A lack of traditional formal titles for most of the company can give employees the opportunity to have some fun with their roles too.
“We all have business cards, but to me it’s just a title. I tell everyone, you can put whatever you want on your business card, what sounds cool to you,” he says, as a staffer whose title reads “Lighting Vibe Curator” chuckles in the background during a Zoom call with CE Pro. “I love that, because he likes doing lighting control … but across the board we just kind of refer to ourselves all as systems integration specialists and it encompasses everybody at that point.”
Steele adds that among Gallery’s initiatives since she’s joined Global Wave has been to spearhead an “all-in” effort to implement a business operations strategy called “Traction,” which the company learned about through Azione Unlimited.
“For the size of company and revenues we have, this operating system is perfect,” he says. “Once we hired Kelsey, it was her task to roll out Traction as this is how we do business, this is our meeting rhythms, this is how we set goals and “rocks” [small attainable goals in the system]. Everyone in the company has their own goals and rocks and every week we check in to see are they on track or off track.”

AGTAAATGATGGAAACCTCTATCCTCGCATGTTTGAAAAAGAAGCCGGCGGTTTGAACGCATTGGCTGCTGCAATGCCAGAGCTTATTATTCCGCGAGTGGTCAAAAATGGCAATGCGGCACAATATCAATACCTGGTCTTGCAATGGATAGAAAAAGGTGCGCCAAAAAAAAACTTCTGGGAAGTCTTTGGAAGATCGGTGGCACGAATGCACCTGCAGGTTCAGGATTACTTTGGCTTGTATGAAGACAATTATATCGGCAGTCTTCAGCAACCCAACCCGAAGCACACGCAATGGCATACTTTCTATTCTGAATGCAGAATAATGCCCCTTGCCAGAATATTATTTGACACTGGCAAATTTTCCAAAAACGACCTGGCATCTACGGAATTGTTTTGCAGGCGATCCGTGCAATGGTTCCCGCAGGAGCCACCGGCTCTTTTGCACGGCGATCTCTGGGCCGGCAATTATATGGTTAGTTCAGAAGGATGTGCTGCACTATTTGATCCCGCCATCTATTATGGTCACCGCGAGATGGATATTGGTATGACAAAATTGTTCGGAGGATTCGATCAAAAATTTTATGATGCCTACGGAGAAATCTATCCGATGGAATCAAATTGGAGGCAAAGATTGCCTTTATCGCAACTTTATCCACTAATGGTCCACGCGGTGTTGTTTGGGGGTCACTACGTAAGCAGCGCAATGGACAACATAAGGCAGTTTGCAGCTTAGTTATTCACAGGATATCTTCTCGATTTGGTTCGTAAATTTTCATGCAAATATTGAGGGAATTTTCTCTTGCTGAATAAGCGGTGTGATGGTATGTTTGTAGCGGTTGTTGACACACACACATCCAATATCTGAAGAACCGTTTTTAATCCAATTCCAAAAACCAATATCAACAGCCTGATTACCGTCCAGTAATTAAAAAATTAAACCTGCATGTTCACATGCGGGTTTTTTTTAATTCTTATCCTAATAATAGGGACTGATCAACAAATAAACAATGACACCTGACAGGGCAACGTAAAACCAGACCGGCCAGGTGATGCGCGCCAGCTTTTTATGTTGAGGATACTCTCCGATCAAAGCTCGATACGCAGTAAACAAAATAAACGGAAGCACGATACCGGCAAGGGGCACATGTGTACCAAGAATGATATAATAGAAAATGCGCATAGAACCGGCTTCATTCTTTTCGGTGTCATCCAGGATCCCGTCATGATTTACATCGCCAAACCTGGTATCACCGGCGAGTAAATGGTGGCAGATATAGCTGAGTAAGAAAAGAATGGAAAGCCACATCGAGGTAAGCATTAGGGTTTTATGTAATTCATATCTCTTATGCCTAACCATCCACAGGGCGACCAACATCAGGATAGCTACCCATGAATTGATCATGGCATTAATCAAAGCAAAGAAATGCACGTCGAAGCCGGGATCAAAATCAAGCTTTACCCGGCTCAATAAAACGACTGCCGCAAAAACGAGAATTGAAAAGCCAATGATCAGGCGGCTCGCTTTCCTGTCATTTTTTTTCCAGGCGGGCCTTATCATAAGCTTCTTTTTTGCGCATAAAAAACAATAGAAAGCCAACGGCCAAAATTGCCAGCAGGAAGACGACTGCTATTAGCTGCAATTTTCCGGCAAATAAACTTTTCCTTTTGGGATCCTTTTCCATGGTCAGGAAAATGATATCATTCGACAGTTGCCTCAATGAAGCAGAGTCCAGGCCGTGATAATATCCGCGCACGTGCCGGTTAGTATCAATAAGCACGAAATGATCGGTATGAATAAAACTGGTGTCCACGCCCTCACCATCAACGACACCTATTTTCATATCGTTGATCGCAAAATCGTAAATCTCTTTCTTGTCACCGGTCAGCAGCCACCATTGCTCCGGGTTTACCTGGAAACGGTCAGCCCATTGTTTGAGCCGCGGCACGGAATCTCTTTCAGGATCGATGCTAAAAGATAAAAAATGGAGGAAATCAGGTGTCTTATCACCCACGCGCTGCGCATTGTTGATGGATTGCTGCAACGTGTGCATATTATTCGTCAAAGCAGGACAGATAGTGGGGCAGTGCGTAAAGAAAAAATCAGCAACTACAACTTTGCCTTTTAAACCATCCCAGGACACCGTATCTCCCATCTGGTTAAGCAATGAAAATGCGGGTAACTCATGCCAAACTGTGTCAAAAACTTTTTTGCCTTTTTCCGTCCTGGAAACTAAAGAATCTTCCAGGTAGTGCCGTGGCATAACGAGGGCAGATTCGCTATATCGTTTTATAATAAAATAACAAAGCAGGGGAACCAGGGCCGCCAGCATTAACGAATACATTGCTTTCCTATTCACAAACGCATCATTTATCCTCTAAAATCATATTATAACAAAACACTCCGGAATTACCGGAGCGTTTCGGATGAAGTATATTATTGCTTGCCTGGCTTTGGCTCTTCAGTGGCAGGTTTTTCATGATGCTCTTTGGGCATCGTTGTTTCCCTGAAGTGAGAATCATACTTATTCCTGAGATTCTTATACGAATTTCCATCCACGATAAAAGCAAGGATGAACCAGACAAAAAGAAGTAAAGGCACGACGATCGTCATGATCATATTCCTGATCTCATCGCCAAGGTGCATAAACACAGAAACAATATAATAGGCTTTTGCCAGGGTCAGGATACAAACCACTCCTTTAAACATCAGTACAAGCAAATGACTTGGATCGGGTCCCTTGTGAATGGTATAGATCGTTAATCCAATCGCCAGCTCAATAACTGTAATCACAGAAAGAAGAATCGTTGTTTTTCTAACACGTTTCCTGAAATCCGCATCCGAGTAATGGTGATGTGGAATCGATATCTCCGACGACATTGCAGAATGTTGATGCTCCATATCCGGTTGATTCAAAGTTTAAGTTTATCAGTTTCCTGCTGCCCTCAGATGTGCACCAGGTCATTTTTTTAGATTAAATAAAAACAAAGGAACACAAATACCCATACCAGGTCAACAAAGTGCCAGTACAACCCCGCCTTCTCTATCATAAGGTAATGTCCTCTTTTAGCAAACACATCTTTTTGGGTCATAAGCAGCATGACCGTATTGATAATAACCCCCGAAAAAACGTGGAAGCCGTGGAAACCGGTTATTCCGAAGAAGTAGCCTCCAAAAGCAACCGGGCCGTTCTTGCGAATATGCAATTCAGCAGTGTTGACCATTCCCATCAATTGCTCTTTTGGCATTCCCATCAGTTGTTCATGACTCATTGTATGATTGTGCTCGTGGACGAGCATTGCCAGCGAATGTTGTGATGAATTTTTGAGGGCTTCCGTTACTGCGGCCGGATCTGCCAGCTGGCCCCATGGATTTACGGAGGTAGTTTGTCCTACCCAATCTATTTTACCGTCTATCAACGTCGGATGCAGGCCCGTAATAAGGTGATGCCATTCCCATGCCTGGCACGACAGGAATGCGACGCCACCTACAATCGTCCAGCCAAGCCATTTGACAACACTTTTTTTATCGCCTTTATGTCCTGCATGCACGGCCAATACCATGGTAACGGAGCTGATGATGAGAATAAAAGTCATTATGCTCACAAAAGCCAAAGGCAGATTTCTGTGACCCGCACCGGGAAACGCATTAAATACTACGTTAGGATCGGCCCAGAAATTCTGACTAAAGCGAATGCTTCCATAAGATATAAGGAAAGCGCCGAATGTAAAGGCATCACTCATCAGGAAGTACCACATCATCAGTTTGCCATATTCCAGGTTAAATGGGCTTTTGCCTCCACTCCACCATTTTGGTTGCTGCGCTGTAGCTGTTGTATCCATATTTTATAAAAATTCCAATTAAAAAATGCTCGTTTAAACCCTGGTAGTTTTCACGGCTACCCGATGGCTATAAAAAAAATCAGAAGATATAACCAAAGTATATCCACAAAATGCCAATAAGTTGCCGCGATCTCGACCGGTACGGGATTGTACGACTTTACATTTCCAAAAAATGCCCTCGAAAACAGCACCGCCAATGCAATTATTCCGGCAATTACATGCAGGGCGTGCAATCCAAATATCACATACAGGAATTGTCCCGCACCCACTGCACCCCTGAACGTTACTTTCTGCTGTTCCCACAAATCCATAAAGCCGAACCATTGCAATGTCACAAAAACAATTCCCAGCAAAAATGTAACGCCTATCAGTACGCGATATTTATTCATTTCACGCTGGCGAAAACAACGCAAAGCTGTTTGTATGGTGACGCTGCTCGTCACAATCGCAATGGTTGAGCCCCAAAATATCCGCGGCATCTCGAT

Steele says Global Wave can attest that the commitment over the past year to the OS has produced noticeable efficiencies improvements leading to more revenues and profitability.
Tech Testing in Global Wave’s ‘Living Lab’
On the technology side, Steele has been equally excited to share his company’s experience as an early adopter, which often comes hand-in-hand with clients who can afford cutting- or bleeding-edge tech. He has joined industry webinars and education sessions on incorporating wellness solutions at events such as CE Pro’s own CE Pro Summit last fall.
Having a practice court, so to speak, for beta testing emerging technology is one reason that spurred Global Wave into recently buying its showroom building. The interior is now decked out with Ketra human-centric and colorful lighting, Barco projection mapping/digital canvases, aging-in-place tools and more alongside high-performance home theater, automation and other showcases.
“We look at this showroom building as a living lab, because with new technologies we bench test everything here,” Steele says. He adds that Global Wave employees’ houses have also taken that role as home living labs, also fueling its “Imagination Driven” tagline. The company can more easily grasp how solutions will fit into its customers environments.